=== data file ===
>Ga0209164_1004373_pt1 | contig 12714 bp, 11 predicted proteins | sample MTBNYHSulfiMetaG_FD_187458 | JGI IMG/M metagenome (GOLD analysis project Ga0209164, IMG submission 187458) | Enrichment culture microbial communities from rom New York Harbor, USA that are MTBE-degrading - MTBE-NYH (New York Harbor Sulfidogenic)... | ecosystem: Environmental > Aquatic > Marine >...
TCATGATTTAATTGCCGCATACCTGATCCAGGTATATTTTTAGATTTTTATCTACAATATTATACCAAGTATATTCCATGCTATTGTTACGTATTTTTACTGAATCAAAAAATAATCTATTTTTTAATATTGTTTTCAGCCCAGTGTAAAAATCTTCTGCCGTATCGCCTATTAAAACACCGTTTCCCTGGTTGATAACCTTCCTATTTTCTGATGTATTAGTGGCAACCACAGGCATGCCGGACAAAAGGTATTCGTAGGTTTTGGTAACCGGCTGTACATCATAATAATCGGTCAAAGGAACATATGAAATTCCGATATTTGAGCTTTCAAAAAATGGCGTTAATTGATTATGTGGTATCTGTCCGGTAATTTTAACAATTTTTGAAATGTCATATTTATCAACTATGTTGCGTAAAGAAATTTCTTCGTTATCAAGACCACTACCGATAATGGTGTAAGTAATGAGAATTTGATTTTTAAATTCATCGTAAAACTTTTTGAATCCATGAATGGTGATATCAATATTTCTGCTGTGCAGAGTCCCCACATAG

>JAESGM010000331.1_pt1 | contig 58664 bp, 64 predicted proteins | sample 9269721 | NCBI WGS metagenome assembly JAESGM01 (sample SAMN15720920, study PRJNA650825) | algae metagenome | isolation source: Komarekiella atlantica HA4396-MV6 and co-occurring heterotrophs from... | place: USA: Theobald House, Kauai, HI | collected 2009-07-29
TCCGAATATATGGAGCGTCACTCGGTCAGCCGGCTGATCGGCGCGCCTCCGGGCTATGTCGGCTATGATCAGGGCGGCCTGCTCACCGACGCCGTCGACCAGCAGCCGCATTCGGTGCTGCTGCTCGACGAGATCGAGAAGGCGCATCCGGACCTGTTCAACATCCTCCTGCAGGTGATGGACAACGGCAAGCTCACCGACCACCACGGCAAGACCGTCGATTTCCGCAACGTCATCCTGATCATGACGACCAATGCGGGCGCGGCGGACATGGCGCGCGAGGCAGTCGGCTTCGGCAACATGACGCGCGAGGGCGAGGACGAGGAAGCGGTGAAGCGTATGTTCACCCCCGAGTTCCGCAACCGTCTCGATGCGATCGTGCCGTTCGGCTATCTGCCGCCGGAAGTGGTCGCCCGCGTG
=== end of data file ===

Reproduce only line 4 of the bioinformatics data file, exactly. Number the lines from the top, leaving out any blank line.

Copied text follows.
TCCGAATATATGGAGCGTCACTCGGTCAGCCGGCTGATCGGCGCGCCTCCGGGCTATGTCGGCTATGATCAGGGCGGCCTGCTCACCGACGCCGTCGACCAGCAGCCGCATTCGGTGCTGCTGCTCGACGAGATCGAGAAGGCGCATCCGGACCTGTTCAACATCCTCCTGCAGGTGATGGACAACGGCAAGCTCACCGACCACCACGGCAAGACCGTCGATTTCCGCAACGTCATCCTGATCATGACGACCAATGCGGGCGCGGCGGACATGGCGCGCGAGGCAGTCGGCTTCGGCAACATGACGCGCGAGGGCGAGGACGAGGAAGCGGTGAAGCGTATGTTCACCCCCGAGTTCCGCAACCGTCTCGATGCGATCGTGCCGTTCGGCTATCTGCCGCCGGAAGTGGTCGCCCGCGTG